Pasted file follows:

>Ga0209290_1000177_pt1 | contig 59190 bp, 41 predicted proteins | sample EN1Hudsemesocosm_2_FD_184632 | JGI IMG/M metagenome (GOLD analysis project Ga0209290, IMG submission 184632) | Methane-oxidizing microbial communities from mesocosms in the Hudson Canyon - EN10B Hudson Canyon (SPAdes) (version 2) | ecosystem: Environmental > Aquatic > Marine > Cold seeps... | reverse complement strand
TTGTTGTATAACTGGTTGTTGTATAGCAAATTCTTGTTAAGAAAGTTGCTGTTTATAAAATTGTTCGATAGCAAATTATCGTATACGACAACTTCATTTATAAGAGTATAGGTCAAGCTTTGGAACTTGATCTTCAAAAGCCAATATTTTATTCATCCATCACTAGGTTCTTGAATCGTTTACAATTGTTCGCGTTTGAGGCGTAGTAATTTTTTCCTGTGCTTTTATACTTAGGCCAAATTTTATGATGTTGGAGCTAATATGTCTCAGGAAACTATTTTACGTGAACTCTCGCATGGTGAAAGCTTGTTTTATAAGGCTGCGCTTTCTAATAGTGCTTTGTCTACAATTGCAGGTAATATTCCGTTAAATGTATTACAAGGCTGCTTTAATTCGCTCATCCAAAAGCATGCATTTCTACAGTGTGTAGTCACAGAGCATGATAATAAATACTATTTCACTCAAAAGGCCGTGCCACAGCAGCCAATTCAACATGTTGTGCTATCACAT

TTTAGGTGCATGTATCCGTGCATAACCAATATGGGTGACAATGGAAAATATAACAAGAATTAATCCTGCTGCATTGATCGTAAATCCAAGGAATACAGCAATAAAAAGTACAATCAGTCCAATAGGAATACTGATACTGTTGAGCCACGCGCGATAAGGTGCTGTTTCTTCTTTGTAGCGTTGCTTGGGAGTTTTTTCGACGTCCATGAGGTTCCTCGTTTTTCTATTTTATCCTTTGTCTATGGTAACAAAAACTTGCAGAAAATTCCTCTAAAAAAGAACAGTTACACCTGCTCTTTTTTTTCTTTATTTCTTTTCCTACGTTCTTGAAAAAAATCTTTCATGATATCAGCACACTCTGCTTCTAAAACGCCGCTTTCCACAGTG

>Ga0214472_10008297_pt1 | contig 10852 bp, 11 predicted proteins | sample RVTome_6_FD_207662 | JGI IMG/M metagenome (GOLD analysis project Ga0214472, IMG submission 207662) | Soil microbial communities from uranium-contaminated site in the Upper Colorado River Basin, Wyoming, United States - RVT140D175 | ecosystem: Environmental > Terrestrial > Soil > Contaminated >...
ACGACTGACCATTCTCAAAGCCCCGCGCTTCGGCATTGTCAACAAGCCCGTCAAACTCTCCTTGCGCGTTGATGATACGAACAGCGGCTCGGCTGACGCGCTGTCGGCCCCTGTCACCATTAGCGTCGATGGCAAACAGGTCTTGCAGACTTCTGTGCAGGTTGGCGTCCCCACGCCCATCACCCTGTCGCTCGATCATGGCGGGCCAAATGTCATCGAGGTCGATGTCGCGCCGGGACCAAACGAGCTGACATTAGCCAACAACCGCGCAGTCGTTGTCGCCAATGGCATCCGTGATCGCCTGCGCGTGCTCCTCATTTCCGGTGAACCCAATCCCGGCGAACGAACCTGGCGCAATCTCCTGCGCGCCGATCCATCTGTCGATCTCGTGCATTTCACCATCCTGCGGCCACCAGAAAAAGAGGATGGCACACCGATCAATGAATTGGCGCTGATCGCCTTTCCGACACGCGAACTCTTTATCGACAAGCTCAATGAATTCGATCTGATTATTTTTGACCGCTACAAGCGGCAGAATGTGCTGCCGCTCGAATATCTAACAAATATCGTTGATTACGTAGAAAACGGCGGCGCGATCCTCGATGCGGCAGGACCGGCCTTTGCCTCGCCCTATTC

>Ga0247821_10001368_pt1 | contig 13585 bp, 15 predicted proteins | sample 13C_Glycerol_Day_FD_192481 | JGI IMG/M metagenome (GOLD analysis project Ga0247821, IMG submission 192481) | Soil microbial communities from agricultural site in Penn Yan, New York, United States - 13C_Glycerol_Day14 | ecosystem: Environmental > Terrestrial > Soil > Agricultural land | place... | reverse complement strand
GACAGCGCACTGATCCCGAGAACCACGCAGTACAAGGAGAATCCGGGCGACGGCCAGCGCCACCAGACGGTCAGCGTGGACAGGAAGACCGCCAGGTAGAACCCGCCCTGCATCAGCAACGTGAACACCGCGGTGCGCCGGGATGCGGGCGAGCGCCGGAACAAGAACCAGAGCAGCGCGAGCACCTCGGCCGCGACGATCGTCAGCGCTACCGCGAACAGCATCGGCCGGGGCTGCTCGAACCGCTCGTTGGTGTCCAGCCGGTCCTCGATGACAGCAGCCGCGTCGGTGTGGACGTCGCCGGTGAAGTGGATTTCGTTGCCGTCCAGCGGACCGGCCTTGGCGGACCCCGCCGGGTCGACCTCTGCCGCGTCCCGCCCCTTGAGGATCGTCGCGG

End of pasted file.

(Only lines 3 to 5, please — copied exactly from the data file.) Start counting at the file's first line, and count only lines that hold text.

TTTAGGTGCATGTATCCGTGCATAACCAATATGGGTGACAATGGAAAATATAACAAGAATTAATCCTGCTGCATTGATCGTAAATCCAAGGAATACAGCAATAAAAAGTACAATCAGTCCAATAGGAATACTGATACTGTTGAGCCACGCGCGATAAGGTGCTGTTTCTTCTTTGTAGCGTTGCTTGGGAGTTTTTTCGACGTCCATGAGGTTCCTCGTTTTTCTATTTTATCCTTTGTCTATGGTAACAAAAACTTGCAGAAAATTCCTCTAAAAAAGAACAGTTACACCTGCTCTTTTTTTTCTTTATTTCTTTTCCTACGTTCTTGAAAAAAATCTTTCATGATATCAGCACACTCTGCTTCTAAAACGCCGCTTTCCACAGTG

>Ga0214472_10008297_pt1 | contig 10852 bp, 11 predicted proteins | sample RVTome_6_FD_207662 | JGI IMG/M metagenome (GOLD analysis project Ga0214472, IMG submission 207662) | Soil microbial communities from uranium-contaminated site in the Upper Colorado River Basin, Wyoming, United States - RVT140D175 | ecosystem: Environmental > Terrestrial > Soil > Contaminated >...
ACGACTGACCATTCTCAAAGCCCCGCGCTTCGGCATTGTCAACAAGCCCGTCAAACTCTCCTTGCGCGTTGATGATACGAACAGCGGCTCGGCTGACGCGCTGTCGGCCCCTGTCACCATTAGCGTCGATGGCAAACAGGTCTTGCAGACTTCTGTGCAGGTTGGCGTCCCCACGCCCATCACCCTGTCGCTCGATCATGGCGGGCCAAATGTCATCGAGGTCGATGTCGCGCCGGGACCAAACGAGCTGACATTAGCCAACAACCGCGCAGTCGTTGTCGCCAATGGCATCCGTGATCGCCTGCGCGTGCTCCTCATTTCCGGTGAACCCAATCCCGGCGAACGAACCTGGCGCAATCTCCTGCGCGCCGATCCATCTGTCGATCTCGTGCATTTCACCATCCTGCGGCCACCAGAAAAAGAGGATGGCACACCGATCAATGAATTGGCGCTGATCGCCTTTCCGACACGCGAACTCTTTATCGACAAGCTCAATGAATTCGATCTGATTATTTTTGACCGCTACAAGCGGCAGAATGTGCTGCCGCTCGAATATCTAACAAATATCGTTGATTACGTAGAAAACGGCGGCGCGATCCTCGATGCGGCAGGACCGGCCTTTGCCTCGCCCTATTC